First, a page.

The introduction of a Bill to amend the House of Assembly (Elections) Act when Parliament meets on Tuesday, May 23, is causing controversy and is generating much discussion on the airwaves and social media.
On one hand, the opposition United Workers Party (UWP) is saying that certain aspects of the Bill are encouraging bribery or treating, which is illegal in Dominica, but on the other hand the Dominica Labour Party (DLP) government is saying this is not the case.
Of particular concern is Section 57B of the amendments which reads: “For the avoidance of doubt, the transportation of electors or the facilitation of the transportation of electors to or within Dominica for the purpose of an election does not constitute an offence unless the transportation is provided or facilitated with the intention to corruptly induce an elector to vote for a particular candidate for whom or party for which the elector would not otherwise vote.”
“It is not right for the government to be sneaking in this draconian piece of legislation that will effectively legitimize the electoral offenses of bribery/treating,” political leader of the UWP, Lennox Linton, said in relation to the amendment.
Linton believes that more time needs to be taken to address aspects of the Bill because there is concern over things that will “injure the public’s interest.”
“There are segments of the amendment that needs to be revisited and there needs to be a white paper on this very important matter circulated for public education and to facilitate public consultation before this matter is dealt with in the Parliament,” he stated.
But Prime Minister, Roosevelt Skerrit said the UWP is misrepresenting the facts of Section 57B.
“They went to the Bill and they selected a clause, 57B, and what they did was that they selected a part of 57B and put a full stop, a period in it and left out the second half,” he said at a town hall meeting in Goodwill on Thursday. “The Bill says ‘For the avoidance of doubt, the transportation of electors or the facilitation of the transportation of electors to or within Dominica for the purposes of an election does not constitute an offense,’ and they end the clause there. They put a full stop there.”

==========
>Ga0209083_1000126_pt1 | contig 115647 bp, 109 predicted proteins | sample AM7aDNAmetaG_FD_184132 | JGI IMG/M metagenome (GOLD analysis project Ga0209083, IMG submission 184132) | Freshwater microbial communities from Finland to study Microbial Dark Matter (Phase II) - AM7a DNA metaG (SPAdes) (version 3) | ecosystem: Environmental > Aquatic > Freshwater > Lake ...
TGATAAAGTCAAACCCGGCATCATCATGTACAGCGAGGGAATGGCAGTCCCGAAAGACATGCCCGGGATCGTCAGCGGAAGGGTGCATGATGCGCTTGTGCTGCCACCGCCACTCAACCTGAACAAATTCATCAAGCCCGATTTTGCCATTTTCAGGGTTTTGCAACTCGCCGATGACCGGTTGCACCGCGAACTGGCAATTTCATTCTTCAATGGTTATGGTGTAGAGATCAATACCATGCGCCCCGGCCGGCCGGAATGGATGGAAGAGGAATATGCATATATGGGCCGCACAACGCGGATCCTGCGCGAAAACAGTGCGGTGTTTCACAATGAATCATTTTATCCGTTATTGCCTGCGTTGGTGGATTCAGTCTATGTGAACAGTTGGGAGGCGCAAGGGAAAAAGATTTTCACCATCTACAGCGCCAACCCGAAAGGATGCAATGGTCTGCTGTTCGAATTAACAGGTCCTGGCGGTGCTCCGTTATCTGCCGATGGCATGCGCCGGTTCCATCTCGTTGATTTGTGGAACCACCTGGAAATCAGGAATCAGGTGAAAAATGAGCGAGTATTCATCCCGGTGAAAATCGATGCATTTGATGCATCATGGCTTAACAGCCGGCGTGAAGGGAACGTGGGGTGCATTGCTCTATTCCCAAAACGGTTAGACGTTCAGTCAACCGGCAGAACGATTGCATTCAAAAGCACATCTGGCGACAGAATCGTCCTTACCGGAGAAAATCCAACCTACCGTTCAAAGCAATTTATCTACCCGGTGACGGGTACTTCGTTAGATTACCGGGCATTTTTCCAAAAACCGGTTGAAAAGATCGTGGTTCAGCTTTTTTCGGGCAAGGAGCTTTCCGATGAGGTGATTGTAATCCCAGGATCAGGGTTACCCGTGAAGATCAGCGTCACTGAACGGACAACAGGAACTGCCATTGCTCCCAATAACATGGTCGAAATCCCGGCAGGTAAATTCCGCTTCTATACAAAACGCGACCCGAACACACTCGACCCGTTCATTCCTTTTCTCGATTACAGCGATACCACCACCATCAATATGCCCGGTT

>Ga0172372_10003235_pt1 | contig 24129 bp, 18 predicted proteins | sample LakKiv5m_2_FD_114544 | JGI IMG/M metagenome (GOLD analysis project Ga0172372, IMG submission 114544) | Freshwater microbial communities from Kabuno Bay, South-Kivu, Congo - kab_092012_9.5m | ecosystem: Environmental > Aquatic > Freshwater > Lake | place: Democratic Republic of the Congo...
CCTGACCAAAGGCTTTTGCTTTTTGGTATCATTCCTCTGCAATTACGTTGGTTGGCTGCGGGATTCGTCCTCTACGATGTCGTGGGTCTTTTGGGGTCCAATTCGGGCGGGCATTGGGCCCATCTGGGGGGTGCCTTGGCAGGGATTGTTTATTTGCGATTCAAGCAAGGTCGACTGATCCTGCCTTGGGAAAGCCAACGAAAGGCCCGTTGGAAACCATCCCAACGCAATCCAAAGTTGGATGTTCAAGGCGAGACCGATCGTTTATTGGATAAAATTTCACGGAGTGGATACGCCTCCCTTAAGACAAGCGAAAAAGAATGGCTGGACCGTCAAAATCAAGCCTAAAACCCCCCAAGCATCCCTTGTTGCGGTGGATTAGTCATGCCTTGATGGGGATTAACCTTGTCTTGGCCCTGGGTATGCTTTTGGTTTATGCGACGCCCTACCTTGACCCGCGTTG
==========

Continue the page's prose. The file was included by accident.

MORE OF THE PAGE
He added, “The clause goes on to say unless it has a proviso, unless the transportation is provided facilitated with the intention to corruptly induce an elector to vote for a particular candidate for whom or party for which the elector would not otherwise vote.”
According to Skerrit, if one stops at the word ‘offense’ in the Bill, the meaning will be different.
“But if you end it at offense, it will have a different meaning,” he stated. “But the clause goes on to have a proviso, unless, and it tells you what the unless is. But they leave that out and they go on Q95 and they go on the internet and some of the waste of time people in the diaspora and some of the people that they are using in Dominica are taking this and running with it without reading for themselves and informing themselves.”
Meanwhile, Linton has called on all “patriotic Dominicans” to go down to the Parliament building and let it be known that the people are not accepting amendments.
The UWP has also planned a series of town hall meeting that, according to Linton, will “educate persons on what is going on” and to seek the support of the people in demonstrating to the government in a “massive way” on the day Parliament meets for the postponing of the amendments.
The meetings will be held in Mahaut, Coulibistrie, Wesley, and Marigot, and Linton has urged all Dominicans to show out in large numbers on the day of Parliament to let their voices be heard.